# Why does this Haskell code work successfully with infinite lists?

I have some Haskell code that does work correctly on an infinite list, but I do not understand why it can do so successfully. (I modified my original code -- that did not handle infinite lists -- to incorporate something from some other code online, and suddenly I see that it works but don't know why).

``````myAny :: (a -> Bool) -> [a] -> Bool
myAny p list = foldr step False list
where
step item acc = p item || acc
``````

My understanding of foldr is that it will loop through every item in the list (and perhaps that understanding is incomplete). If so, it should not matter how the "step" function is phrased ... the code should be unable to handle infinite loops.

However, the following works:

``````*Main Data.List> myAny even [1..]
True
``````

-

Let's do a little trace in our heads of how Haskell will evaluate your expression. Substituting equals for equals on each line, the expression pretty quickly evaluates to True:

``````myAny even [1..]
foldr step False [1..]
step 1 (foldr step False [2..])
even 1 || (foldr step False [2..])
False  || (foldr step False [2..])
foldr step False [2..]
step 2 (foldr step False [3..])
even 2 || (foldr step False [3..])
True   || (foldr step false [3..])
True
``````

This works because `acc` is passed as an unevaluated thunk (lazy evaluation), but also because the `||` function is strict in its first argument.

So this terminates:

``````True || and (repeat True)
``````

But this does not:

``````and (repeat True) || True
``````

Look at the definition of || to see why this is the case:

``````True  || _ =  True
False || x =  x
``````
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Additionally you can verify that the code doesn't compute more than 2 elements with: `myAny p list = foldr (\i a -> trace (show i) (p i || a))` - that will show only `1 2 True` –  viraptor May 7 '09 at 7:03
Wow, this has been a VERY eye opening response. First of all, I didn't start out with the definition of foldr in front of me. I assumed its code would use advanced features I don't know yet, so I was only going to look at it as last resort. Your response prompted me to take a look, and that clarifies a lot. foldr itself is using "plain old" structural recursion. I love the way you broke it down. Thanks. –  Charlie Flowers May 7 '09 at 7:35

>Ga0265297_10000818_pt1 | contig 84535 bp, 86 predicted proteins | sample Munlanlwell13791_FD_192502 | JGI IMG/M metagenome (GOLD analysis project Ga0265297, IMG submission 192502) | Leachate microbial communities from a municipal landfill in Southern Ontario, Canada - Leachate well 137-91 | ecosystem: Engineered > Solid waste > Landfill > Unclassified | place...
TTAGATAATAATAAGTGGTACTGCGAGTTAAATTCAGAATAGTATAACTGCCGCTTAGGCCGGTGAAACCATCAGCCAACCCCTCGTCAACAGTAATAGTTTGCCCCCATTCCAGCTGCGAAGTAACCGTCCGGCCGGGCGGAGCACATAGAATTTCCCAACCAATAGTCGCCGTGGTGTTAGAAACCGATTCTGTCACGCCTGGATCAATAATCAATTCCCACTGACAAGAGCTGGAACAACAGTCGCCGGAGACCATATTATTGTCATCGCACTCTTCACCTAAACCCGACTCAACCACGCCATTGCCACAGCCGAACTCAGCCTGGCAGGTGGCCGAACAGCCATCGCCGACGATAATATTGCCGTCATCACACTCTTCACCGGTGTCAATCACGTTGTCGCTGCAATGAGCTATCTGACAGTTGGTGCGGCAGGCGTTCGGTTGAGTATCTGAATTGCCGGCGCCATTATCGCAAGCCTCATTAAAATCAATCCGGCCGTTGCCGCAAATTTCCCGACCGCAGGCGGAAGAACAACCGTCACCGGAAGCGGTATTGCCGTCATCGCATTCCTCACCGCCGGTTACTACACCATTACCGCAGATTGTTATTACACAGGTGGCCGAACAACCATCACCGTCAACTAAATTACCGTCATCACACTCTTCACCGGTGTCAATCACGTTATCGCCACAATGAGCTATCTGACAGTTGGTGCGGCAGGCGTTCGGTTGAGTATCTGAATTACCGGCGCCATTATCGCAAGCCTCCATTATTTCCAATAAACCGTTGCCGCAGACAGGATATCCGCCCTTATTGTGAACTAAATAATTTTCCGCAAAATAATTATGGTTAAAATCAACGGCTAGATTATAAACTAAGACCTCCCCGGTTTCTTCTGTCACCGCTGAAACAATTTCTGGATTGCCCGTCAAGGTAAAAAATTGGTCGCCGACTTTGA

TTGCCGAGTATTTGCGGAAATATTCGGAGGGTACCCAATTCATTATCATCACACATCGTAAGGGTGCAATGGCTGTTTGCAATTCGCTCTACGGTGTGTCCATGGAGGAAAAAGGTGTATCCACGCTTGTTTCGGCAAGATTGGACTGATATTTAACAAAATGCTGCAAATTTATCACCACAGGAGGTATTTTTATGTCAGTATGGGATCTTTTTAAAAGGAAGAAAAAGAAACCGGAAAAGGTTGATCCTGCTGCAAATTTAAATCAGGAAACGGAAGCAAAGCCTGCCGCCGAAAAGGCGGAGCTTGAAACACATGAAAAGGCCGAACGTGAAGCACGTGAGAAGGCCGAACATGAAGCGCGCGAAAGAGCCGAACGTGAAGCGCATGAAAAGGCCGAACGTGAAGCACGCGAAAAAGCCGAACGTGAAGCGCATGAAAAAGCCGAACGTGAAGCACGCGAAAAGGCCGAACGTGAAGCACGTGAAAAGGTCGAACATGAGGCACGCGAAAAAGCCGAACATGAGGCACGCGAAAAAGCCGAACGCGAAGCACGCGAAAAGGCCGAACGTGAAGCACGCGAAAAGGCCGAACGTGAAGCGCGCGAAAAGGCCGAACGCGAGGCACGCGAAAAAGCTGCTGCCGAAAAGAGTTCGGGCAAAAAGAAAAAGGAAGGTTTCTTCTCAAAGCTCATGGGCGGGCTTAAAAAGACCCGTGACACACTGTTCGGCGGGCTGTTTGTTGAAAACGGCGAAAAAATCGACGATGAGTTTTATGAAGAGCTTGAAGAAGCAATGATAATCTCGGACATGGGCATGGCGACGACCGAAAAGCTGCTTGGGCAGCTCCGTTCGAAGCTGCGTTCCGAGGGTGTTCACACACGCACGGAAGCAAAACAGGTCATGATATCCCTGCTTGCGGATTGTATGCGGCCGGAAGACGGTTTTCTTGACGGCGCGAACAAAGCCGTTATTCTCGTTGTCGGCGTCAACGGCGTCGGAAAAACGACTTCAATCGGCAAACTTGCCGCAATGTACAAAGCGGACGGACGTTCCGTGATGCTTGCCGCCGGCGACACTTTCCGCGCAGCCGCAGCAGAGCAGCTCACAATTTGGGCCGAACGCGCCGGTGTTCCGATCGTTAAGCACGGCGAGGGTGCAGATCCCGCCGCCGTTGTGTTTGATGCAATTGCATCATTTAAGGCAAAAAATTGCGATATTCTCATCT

BTW, is the || fully strict in its first arg, or does it merely "give preference to" its first arg? For example, what if arg 2 had already been eval'd, but arg 1 was still just a thunk? And say arg 2 was false. Would Haskell short-circuit in the opposite direction? Thanks. –  Charlie Flowers May 7 '09 at 7:37
Yes, I believe || is fully strict in the first argument. A call to it can't be evaluated without having a fully evaluated Bool on at least one side. Just have a look at the source for ||: True || _ = True False || x = x –  Apocalisp May 7 '09 at 7:47
If you want a "symmetric" || that will terminate if either side is True, take a look at the `lub` package on Hackage. –  Porges May 11 '09 at 5:18

My understanding of foldr is that it will loop through every item in the list (and perhaps that understanding is incomplete).

`foldr` (unlike `foldl`) does not have to loop through every item of the list. It is instructive to look at how `foldr` is defined.

``````foldr f z []     = z
foldr f z (x:xs) = f x (foldr f z xs)
``````

When a call to `foldr` is evaluated, it forces the evaluation of a call to the function `f`. But note how the recursive call to `foldr` is embedded into an argument to the function `f`. That recursive call is not evaluated if `f` does not evaluate its second argument.

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Good point. I initially did not know the foldr definition was going to be understandable at my level of Haskell knowledge. I notice how you point out that the recursive call was intentionally embedded into a function argument, in order to make it a thunk. Is that something that Haskell dev's find themselves doing a lot? Are there cases where you don't need a function, but you create one merely so you can pass an argument and know it will be a thunk? –  Charlie Flowers May 7 '09 at 8:05
Charlie, since it's Haskell we're using, nothing is evaluated unless something forces it to. –  Lambda Fairy Jan 6 '12 at 5:25

The key point here is that Haskell is a non-strict language. "Non-strict" means that it allows non-strict functions, which in turn means that function parameters may not be fully evaluated before they may be used. This obviously allows for lazy evaluation, which is "a technique of delaying a computation until the result is required".

Start from this Wiki article

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OK, I knew that about lazy evaluation. But I need help connecting the dots from that to why the above code works. Meanwhile, I'll check out the wiki article. Thanks. –  Charlie Flowers May 7 '09 at 6:46

I do not know Haskell, but I suspect that in your case, it works because of lazy evaluation. Because it allows you to work with list infinitely long, when you access it, it will compute the result as you need it.

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That's a good article, thanks for the link. –  Charlie Flowers May 8 '09 at 0:59